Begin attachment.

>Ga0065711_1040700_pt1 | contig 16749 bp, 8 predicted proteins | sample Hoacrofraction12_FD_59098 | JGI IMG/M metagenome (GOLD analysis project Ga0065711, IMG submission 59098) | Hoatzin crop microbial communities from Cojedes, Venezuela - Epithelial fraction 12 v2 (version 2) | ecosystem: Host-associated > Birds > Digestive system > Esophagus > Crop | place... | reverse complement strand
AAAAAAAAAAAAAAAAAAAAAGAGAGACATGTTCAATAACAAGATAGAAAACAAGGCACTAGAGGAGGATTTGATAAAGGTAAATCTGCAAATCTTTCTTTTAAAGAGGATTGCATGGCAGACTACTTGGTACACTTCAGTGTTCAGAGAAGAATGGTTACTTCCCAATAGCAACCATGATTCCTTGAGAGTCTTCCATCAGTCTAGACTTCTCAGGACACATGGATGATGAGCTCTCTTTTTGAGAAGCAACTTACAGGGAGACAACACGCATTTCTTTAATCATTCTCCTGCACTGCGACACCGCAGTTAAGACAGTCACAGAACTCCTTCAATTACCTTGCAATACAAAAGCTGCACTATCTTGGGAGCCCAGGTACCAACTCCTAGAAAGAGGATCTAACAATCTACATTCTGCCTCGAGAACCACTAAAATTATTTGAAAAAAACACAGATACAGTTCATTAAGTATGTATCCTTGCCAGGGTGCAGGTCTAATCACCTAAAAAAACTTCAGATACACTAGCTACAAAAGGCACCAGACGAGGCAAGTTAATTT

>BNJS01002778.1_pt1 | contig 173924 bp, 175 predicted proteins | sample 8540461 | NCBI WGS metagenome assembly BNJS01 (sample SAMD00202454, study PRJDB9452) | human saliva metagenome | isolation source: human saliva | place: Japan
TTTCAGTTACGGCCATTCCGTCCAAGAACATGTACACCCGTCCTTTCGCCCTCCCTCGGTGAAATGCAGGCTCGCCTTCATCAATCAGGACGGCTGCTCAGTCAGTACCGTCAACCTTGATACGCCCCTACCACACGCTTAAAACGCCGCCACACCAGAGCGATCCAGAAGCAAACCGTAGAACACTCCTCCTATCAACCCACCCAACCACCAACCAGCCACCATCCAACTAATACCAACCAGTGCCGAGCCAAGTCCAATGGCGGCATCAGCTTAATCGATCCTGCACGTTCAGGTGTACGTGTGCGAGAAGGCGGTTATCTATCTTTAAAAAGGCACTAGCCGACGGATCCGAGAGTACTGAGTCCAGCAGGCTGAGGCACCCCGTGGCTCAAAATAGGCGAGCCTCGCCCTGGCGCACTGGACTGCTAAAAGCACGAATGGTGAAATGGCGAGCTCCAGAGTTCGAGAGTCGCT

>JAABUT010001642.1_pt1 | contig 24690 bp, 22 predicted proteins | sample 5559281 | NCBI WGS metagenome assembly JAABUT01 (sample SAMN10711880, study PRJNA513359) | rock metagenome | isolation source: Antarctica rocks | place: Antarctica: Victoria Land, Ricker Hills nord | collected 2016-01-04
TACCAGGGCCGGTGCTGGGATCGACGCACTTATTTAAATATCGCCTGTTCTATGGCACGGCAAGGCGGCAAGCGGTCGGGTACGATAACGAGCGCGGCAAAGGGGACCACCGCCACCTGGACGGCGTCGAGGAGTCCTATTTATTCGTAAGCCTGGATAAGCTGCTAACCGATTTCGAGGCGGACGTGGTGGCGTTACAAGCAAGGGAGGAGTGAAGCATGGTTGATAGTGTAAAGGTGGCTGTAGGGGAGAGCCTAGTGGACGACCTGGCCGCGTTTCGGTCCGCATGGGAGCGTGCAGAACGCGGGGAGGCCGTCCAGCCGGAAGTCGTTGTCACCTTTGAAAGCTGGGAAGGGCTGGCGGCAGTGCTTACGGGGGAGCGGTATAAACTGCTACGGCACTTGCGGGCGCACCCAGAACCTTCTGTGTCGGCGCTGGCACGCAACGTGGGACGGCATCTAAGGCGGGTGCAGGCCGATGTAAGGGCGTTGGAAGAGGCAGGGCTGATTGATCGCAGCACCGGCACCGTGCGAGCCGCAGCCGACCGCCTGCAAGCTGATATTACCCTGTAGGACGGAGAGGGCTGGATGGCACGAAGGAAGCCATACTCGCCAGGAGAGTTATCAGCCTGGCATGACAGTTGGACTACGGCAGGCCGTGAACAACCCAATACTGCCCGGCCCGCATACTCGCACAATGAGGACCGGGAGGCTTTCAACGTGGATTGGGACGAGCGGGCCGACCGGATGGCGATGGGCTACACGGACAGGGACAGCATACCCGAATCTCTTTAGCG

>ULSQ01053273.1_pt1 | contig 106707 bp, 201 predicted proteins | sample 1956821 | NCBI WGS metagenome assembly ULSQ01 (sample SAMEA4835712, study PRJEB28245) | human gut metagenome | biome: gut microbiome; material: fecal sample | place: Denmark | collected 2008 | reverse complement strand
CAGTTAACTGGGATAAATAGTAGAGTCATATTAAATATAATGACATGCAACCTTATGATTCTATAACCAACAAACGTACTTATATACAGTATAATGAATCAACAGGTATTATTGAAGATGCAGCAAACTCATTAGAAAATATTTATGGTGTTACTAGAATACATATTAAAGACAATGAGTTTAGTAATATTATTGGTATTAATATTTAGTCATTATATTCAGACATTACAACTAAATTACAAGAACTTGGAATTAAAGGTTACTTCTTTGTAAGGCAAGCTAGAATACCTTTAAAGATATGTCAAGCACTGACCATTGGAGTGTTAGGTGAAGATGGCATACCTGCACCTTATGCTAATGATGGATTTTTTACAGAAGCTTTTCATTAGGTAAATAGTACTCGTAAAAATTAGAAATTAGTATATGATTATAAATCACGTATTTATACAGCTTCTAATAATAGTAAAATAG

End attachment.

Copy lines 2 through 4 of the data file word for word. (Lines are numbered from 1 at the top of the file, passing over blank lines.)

AAAAAAAAAAAAAAAAAAAAAGAGAGACATGTTCAATAACAAGATAGAAAACAAGGCACTAGAGGAGGATTTGATAAAGGTAAATCTGCAAATCTTTCTTTTAAAGAGGATTGCATGGCAGACTACTTGGTACACTTCAGTGTTCAGAGAAGAATGGTTACTTCCCAATAGCAACCATGATTCCTTGAGAGTCTTCCATCAGTCTAGACTTCTCAGGACACATGGATGATGAGCTCTCTTTTTGAGAAGCAACTTACAGGGAGACAACACGCATTTCTTTAATCATTCTCCTGCACTGCGACACCGCAGTTAAGACAGTCACAGAACTCCTTCAATTACCTTGCAATACAAAAGCTGCACTATCTTGGGAGCCCAGGTACCAACTCCTAGAAAGAGGATCTAACAATCTACATTCTGCCTCGAGAACCACTAAAATTATTTGAAAAAAACACAGATACAGTTCATTAAGTATGTATCCTTGCCAGGGTGCAGGTCTAATCACCTAAAAAAACTTCAGATACACTAGCTACAAAAGGCACCAGACGAGGCAAGTTAATTT

>BNJS01002778.1_pt1 | contig 173924 bp, 175 predicted proteins | sample 8540461 | NCBI WGS metagenome assembly BNJS01 (sample SAMD00202454, study PRJDB9452) | human saliva metagenome | isolation source: human saliva | place: Japan
TTTCAGTTACGGCCATTCCGTCCAAGAACATGTACACCCGTCCTTTCGCCCTCCCTCGGTGAAATGCAGGCTCGCCTTCATCAATCAGGACGGCTGCTCAGTCAGTACCGTCAACCTTGATACGCCCCTACCACACGCTTAAAACGCCGCCACACCAGAGCGATCCAGAAGCAAACCGTAGAACACTCCTCCTATCAACCCACCCAACCACCAACCAGCCACCATCCAACTAATACCAACCAGTGCCGAGCCAAGTCCAATGGCGGCATCAGCTTAATCGATCCTGCACGTTCAGGTGTACGTGTGCGAGAAGGCGGTTATCTATCTTTAAAAAGGCACTAGCCGACGGATCCGAGAGTACTGAGTCCAGCAGGCTGAGGCACCCCGTGGCTCAAAATAGGCGAGCCTCGCCCTGGCGCACTGGACTGCTAAAAGCACGAATGGTGAAATGGCGAGCTCCAGAGTTCGAGAGTCGCT